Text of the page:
Bernie Bell: Orkney Walks (with Stories) – Wideford

For all these walks, take a good map with you and wear stout footwear!

Following on from Cuween


Wideford cairn, is across the vale, from Cuween, straight across.  The two cairns, look at each other, across the vale, by the sea.

To get there, it’s a case of turning off the Kirkwall-Stromness- Inter-City-Super-Highway,  and following the sign for the cairn.  You then turn off the road, onto a track which goes through a farm, and carry on, up Wideford Hill.  There’s a small car park, to the left of the road.  You’ll start the walk , going along the side of the hill, becoming  a member of the Contour Club.  The Contour Club, consists of folk, like myself, who don’t  like going up steep slopes, crossing the contours, but who prefer to go round the hill, along the contours.

At the beginning of the walk, it’s a good idea to stop and look back, to see Kirkwall, Scapa and  the Southern Isles, stretching away….south!  A good perspective, and a crackin’ view!  Then , toddle along the path, looking across to the hills, all very lovely….and you’ll get to the cairn.

You enter the cairn’s enclosure, via a kissing gate, so KISS!  Kiss, at any opportunity!

Wideford Cairn

Wideford Cairn, Orkney (B Bell)

Wideford is a very smart cairn, built with pleasing symmetry

We tend to go up on the top of the cairn, and sit on the wall, to eat our sandwiches, looking across to Cuween.  The views here, across the vale, out to sea, back down the vale, are……….indescribable, so I won’t try!

This is what we do, and one time, whilst doing so, and looking across to Cuween – this is what came to me………….

There were two sets of people here, the farmer-folk, and the fisher-folk.  Obvious enough, a good, fertile vale, and the sea nearby.  The farmer-folk had Cuween as their cairn.  The Fisher-folk had Wideford as their cairn.  I could see one of the kind of fish they caught, it had dangly things by its mouth, I described it to Mike, and he said it sounded like a Ling, which would, apparently, be a likely fish for them to have caught in these parts.  The two groups worked together, and helped each other with their cairns, and in general.  I’m not saying they never argued, that’s just people, they’d have to be different beings, not to have rowed a bit!  But, they helped each other, bartering the different surplus at different times of year, and all that.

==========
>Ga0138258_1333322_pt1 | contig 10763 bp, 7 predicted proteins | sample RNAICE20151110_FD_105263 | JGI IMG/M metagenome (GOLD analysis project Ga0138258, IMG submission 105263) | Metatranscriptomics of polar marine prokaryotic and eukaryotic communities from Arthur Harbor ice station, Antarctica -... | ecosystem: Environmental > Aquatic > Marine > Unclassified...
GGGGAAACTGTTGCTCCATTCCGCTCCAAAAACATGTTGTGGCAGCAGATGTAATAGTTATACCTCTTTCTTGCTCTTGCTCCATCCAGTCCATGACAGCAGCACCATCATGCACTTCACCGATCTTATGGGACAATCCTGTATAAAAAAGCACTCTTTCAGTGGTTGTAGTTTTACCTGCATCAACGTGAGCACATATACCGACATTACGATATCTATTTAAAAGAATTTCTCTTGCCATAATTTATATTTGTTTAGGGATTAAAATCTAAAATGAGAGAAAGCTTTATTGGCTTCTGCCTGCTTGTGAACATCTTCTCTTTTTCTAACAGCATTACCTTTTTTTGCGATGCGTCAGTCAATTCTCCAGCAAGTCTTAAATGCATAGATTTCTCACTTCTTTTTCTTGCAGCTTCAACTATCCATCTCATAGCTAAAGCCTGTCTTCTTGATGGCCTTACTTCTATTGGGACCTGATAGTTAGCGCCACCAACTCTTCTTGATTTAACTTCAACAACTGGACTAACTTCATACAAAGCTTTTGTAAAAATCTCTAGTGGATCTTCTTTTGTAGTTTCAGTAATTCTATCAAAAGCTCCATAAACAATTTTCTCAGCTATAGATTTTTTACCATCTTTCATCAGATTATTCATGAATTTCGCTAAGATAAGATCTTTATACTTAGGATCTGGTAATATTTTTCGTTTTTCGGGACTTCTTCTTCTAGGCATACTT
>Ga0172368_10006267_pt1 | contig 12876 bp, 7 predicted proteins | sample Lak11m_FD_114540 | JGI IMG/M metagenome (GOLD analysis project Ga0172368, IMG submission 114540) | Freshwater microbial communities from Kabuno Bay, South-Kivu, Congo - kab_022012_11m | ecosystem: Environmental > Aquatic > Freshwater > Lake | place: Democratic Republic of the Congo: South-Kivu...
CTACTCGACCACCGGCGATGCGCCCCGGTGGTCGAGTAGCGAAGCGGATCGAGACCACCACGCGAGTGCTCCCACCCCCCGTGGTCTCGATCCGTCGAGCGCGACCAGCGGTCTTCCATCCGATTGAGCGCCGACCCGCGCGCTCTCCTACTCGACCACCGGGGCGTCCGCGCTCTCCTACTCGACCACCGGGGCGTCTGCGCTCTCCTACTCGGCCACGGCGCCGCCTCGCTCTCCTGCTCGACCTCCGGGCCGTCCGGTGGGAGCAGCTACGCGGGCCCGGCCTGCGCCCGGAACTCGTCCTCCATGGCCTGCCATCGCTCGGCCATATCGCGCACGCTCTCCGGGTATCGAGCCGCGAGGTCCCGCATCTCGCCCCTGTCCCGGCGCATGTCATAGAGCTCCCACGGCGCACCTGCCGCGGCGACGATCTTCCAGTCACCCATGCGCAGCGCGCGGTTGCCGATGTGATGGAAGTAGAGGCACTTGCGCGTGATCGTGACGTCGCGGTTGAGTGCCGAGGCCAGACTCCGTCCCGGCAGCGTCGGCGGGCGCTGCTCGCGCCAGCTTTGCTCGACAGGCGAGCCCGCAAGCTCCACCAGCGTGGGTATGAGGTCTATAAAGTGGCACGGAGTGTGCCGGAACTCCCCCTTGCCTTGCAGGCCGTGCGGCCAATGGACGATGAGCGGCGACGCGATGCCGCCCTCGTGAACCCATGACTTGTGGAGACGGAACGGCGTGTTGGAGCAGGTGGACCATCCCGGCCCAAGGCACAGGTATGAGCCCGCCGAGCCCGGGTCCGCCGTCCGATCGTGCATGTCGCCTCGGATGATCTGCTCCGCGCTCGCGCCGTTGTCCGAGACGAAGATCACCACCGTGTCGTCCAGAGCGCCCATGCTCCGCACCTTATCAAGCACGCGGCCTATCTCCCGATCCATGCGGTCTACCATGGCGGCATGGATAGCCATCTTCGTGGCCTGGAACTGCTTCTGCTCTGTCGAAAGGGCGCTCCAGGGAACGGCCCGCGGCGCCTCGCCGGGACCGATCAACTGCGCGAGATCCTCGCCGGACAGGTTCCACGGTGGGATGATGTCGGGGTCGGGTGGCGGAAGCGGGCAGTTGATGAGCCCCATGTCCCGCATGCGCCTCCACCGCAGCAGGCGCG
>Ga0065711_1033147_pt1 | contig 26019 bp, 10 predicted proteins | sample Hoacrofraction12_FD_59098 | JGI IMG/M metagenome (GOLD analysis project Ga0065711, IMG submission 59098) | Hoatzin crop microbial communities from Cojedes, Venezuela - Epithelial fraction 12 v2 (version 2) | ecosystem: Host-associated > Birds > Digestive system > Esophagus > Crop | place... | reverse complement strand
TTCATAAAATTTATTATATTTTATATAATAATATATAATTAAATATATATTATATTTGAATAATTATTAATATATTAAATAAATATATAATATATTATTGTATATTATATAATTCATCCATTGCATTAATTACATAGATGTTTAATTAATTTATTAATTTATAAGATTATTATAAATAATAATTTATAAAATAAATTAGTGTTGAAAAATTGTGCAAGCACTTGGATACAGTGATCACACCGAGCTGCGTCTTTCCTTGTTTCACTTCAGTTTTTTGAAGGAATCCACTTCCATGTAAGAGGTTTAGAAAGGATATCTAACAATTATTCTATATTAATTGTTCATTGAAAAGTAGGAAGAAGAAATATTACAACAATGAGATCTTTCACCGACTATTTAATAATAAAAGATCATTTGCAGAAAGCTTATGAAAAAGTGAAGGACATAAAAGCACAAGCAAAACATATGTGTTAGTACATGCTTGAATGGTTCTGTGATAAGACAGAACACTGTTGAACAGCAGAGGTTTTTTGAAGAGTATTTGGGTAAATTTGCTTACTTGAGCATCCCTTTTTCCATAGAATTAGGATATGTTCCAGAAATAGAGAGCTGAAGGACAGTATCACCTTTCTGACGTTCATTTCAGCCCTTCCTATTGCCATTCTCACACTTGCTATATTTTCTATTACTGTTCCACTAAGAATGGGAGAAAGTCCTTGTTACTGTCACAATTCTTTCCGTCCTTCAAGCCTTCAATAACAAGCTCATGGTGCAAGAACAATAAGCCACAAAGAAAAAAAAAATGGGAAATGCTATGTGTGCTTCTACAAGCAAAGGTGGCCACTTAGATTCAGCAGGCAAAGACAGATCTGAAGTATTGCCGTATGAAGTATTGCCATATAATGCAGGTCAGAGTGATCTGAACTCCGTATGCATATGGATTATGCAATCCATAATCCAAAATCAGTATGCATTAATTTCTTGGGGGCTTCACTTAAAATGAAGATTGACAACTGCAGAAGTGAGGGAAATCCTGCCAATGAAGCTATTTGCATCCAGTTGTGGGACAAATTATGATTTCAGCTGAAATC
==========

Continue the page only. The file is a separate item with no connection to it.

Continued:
This all came to me, as clear as day.  I know it sounds a bit obvious, when you look at the situation, and at the cairns, but, as far as I’m aware, no-one has mentioned this yet.  The information on Cuween tells of the farmers, but I’ve not seen anything about the fisher-folk, but this is what I saw.  The cairns look across at each other, as balance, if you look from Cuween or Wideford, you look to Wideford or Cuween, they worked that closely together.  It’s a wonderful balance and clarity.

Anyway, there it is.  Farming-folk and fisher-folk, working together to feed the people, and working together to raise their cairns.

I see the smaller cairns as being like Parish churches, for the local folk.  Old churches often have people buried under the floor, that doesn’t make them just ‘tombs’, though, does it?  They were for all the big human things, Joining, Naming, Growing and acknowledging that the spirit was returning to Spirit.  I know other people have said this too, and the more you look at it, the more it makes sense.   I certainly see this as the case with Cuween and Wideford, and the Eagle Cairn.

And so, back to the cairn itself.  The actual, original entrance-way is very low and narrow, so, some-one, in their wisdom, saw fit to knock a hole in the top of the cairn and place a ladder in it.  This hole is accessed by a sliding ‘door’ thing.  I’ve never been into Wideford Cairn, because I’m not good with ladders, but access can be gained, in this way.  You may have noticed an edge of dis-approval, there.  Well, as I see it, why not leave the original entrance?  If a person can get through it, fair enough, if not, that’s too bad.  Was it really worth making a hole in the top of the cairn, and adding a sliding contraption?  That’s the question.  It lets water in, too, into what was probably a water-tight place, originally.  Mutter, mutter, mutter.

After visiting the cairn, it is possible to either walk or drive right to the top of Wideford Hill, and achieve stupendous views!

There is also a lot of associated interest, connected with Cuween and Wideford.  Just down from Cuween, a Neolitic site has been discovered and excavated, at Stonehall.  Very interesting.  Is it domestic?  If so, why no hearths?  Hmmmm.  And there are also numerous other ancient sites located around Wideford Hill.

But this is about the actual walks, so I’ll leave you to investigate further, for yourself!

Related stories:

Bernie Bell: Orkney Walks (with Stories) – Cuween

Bernie Bell: Orkney Walks (With Stories) – Warbeth

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